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Committee Hits Partition, Urges U.S. Action on Rumania, Sees Jews’ Fate Linked with Democracy

The American Jewish Committee, holding its thirty-first annual meeting today at the Hotel Astor, voiced opposition to proposed partition of Palestine, urged the United States to intercede in behalf of Rumanian Jewry and expressed the conviction that the welfare of Jews and other minorities depended upon maintenance of democratic ideals.

The conference, attended by 250 Jewish leaders from all over the country, unanimously adopted a resolution which: 1) expresses opposition to partition as ignoring all of the guarantees embodied in the Balfour Declaration, 2) favors continuance of the present mandate until “another solution that will preserve the guarantees of the Balfour Declaration is offered by the British Government,” 3) expresses confidence in the “sense of justice and fairness of the people of Great Britain,” 4) pledges the Committee’s cooperation with other bodies, “particularly the Jewish Agency, to help bring about a just, equitable, and workable solution of the present Palestine problem.”

Another resolution expresses the Committee’s appreciation of steps already taken by the State Department in behalf of Rumanian Jewry and urges passage of a resolution introduced by senator James J. Davis calling upon the United States to intercede to prevent threatened execution of the Rumanian Government’s anti-Semitic program.

In the executive committee’s annual report, presented by Morris D. Waldman, secretary, the belief was expressed that the welfare of Jews and other minorities depended upon maintenance of democratic ideals. The report summarizes the Committee’s activities during 1937, analyzes outstanding international developments in that period and draws the following two conclusions concerning world affairs:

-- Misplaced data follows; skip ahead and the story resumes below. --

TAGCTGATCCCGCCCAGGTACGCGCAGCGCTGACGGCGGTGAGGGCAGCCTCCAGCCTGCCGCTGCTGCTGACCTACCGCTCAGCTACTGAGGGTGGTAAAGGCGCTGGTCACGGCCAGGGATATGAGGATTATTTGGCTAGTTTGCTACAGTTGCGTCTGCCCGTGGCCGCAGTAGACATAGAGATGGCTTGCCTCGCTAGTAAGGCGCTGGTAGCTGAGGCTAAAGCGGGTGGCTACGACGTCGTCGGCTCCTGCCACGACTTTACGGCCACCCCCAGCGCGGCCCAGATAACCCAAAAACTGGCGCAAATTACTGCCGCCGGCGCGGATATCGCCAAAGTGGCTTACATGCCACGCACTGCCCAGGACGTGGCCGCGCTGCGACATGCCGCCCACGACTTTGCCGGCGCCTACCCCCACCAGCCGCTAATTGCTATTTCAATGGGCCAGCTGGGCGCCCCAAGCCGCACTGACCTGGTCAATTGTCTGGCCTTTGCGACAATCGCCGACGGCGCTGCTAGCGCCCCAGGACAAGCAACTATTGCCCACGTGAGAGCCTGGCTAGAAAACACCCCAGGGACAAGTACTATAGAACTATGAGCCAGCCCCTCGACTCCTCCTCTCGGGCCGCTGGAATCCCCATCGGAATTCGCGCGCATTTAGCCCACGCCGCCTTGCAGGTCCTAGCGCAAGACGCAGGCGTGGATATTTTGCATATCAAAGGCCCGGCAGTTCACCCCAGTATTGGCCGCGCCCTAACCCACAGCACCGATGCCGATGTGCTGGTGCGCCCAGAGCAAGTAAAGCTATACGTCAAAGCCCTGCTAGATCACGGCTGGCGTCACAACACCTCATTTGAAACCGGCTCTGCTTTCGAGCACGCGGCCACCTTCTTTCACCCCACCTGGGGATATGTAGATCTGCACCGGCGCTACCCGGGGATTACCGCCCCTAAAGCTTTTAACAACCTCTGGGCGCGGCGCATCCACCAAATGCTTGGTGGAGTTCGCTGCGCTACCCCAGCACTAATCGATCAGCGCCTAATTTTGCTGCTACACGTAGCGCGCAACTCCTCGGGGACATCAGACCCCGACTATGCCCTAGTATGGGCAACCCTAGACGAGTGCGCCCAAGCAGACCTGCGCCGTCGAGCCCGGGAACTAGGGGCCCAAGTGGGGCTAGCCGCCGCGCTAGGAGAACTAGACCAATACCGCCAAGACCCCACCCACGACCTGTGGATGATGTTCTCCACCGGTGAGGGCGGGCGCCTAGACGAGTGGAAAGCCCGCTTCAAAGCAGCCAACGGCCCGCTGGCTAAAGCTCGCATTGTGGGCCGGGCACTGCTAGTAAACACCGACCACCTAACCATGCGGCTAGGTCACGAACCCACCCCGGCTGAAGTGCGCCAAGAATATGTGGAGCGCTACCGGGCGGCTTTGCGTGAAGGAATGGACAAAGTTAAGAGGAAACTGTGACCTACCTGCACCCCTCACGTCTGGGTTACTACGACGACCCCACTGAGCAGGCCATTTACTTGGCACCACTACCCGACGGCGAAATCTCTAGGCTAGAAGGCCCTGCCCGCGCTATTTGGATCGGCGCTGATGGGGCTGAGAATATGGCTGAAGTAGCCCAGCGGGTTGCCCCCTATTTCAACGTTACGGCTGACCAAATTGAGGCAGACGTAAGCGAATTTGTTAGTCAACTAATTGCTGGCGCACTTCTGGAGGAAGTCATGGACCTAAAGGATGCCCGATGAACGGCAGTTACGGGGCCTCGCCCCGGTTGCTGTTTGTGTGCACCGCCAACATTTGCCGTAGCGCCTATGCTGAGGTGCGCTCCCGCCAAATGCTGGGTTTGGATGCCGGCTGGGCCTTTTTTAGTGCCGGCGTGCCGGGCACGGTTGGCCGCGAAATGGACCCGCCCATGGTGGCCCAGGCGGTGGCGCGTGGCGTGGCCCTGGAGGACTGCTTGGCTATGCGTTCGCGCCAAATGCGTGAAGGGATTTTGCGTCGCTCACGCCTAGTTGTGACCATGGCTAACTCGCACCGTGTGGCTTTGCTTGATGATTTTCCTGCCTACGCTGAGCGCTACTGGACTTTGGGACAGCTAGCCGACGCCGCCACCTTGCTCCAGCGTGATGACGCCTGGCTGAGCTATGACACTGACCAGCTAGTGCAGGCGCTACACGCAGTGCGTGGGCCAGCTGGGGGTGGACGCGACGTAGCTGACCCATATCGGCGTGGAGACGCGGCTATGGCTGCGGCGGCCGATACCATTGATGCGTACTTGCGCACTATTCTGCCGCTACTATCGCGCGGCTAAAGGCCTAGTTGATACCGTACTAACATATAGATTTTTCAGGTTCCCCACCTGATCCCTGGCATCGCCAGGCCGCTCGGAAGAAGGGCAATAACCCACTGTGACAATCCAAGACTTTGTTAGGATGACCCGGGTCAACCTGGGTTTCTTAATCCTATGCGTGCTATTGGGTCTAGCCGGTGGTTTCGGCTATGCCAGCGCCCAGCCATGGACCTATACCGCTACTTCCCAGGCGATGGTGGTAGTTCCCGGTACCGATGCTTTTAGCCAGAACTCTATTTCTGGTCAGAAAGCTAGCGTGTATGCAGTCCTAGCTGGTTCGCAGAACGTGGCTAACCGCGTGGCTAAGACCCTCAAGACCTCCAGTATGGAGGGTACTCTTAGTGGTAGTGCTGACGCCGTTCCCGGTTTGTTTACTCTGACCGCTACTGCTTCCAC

“First, that the democratic states are becoming increasingly aware of the need to present a united front against the aggressor nations in order to preserve peace and democracy and second, that the welfare of minorities is today more than ever dependent upon the maintenance of democratic ideals in countries where democracy prevails, and upon the establishment of democratic ideals in countries where democracy is not yet assured.”

In the principal address, Dr. Cyrus Adler, president, paid tribute to the late Felix M. Warburg, summarizing his efforts in behalf of the many causes which engaged him during his lifetime.

Dr. Adler severely criticized the Royal Commission for projecting the “thesis that Jews and Arabs cannot live together.” Referring to proposed creation of a Jewish State, he declared “it is, from the point of view of economics or government, as vis-a-vis the Arab State, quite impossible; the plan spells failure in advance.”

“Britain having in Palestine made a failure unequalled since the failure she made in Colonial government when she had to part with the American colonies,” he continued, “is in my opinion now preparing for another failure even greater, and though it is a little spot in the world — a notch I think Lord Balfour once called it — it is a notch on which the eyes of the whole world are centered.”

Touching on the Rumanian situation, Dr. Adler declared it was hardly possible that Rumania would become “an exact replica of Germany, because, surely, even with their very slight sense of humor, the Rumanians could not set up the claim that they are ‘Aryans.'” Other speakers included Sol M. Stroock, George Z. Medalie and Harold K. Guinzburg, who submitted a report on a special committee’s educational work.